She also somewhat unconvincingly claimed that the criterion in relation to her capacity to refuse work was not known to her, even though it is explicitly spelled out in the case before the Rights’ Commissioner in which she was a party, and in his written decision.
I accept the complainant’s evidence that she may not assert this right very frequently as she needs to work.
The fact remains that she may do so without the consequences that might befall a person on a regular full (or part time) contract. As the CJEU noted this goes to the nature of the ‘employment relationship’. The Court referred (at paragraph 58 of the judgement) to the Definition in Clause 3 of the Framework Agreement where a ‘comparable full time worker’ is defined as;
‘a full time worker in the same establishment having the same type of employment contract or relationship, who is engaged in the same or a similar work/occupation.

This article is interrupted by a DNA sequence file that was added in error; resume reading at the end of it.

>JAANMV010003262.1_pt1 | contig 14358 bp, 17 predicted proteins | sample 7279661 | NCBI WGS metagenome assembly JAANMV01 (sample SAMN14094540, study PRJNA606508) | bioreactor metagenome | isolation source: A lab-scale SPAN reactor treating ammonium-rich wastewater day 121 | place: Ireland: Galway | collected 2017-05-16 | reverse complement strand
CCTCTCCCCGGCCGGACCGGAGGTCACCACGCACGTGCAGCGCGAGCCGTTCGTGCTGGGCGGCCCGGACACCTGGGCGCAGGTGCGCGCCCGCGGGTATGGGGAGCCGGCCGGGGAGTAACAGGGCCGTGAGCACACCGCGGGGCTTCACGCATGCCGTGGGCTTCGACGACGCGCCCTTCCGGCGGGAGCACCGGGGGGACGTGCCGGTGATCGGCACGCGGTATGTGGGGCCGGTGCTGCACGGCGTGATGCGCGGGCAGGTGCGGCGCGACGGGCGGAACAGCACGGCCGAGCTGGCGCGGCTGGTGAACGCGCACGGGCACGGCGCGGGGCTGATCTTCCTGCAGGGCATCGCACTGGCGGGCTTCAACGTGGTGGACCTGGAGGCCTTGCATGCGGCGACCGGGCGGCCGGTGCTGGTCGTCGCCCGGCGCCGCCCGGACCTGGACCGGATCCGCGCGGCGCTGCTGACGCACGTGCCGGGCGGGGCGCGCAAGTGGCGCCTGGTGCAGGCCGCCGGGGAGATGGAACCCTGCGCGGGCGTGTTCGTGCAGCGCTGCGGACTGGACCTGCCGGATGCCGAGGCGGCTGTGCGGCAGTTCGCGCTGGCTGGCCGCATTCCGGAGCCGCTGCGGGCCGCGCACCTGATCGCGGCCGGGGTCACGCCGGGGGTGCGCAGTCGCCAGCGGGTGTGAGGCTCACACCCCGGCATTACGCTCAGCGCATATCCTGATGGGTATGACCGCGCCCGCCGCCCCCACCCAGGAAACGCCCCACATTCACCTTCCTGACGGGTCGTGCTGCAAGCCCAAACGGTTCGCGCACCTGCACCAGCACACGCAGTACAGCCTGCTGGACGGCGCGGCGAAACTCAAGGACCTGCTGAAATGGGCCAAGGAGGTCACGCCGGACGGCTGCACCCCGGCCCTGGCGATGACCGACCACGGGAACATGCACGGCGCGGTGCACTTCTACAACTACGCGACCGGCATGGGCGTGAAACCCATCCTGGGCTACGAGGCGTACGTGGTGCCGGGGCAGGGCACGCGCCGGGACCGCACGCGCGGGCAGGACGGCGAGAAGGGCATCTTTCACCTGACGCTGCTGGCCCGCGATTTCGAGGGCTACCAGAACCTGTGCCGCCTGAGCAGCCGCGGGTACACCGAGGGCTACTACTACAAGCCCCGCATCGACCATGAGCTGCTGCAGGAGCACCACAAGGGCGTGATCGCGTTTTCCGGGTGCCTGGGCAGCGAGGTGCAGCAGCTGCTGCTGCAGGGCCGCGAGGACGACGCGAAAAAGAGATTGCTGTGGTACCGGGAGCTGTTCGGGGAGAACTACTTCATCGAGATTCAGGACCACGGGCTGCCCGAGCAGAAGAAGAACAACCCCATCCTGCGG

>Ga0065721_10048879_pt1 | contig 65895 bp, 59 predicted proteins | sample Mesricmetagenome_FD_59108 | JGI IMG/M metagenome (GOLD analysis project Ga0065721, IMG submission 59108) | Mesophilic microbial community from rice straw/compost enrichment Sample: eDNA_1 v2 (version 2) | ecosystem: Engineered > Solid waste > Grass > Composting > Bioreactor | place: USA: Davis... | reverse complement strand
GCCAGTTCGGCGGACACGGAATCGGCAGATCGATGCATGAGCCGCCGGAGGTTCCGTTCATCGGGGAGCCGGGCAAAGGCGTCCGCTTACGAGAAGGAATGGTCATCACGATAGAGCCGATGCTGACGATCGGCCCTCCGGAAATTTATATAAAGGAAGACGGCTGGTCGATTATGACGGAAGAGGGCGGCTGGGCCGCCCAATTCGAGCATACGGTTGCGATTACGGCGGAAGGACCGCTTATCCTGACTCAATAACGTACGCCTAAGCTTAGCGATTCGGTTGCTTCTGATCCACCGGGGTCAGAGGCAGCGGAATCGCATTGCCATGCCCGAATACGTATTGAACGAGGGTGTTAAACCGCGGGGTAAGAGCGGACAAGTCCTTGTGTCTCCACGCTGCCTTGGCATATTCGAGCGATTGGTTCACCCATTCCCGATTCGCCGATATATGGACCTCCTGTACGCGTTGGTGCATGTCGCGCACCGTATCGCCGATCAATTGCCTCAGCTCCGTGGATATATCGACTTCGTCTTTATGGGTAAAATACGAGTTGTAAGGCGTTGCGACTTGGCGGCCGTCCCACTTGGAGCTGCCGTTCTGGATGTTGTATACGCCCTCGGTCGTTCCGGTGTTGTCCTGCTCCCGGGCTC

The emphasis placed on both the contract and the employment relationship (even though one may define the other) seems important. What is referred to somewhat colloquially as the ‘casual’ aspect of the employment relationship was more accurately referred to in Wippel as a ‘contract of part-time employment according to need’.
While the complainant has grievances about her general conditions of employment these more appropriately fall to be dealt with as grievances or claims at the level of the workplace.
Section 41(4) of the Workplace Relations Act 2015 requires that I make a decision in relation to the complaint(s)/dispute(s) in accordance with the relevant redress provisions under Schedule 6 of that Act.
For the reasons set out above the complaint fails and I dismiss complaint CA-0004120-001
Dated: 19 December 2016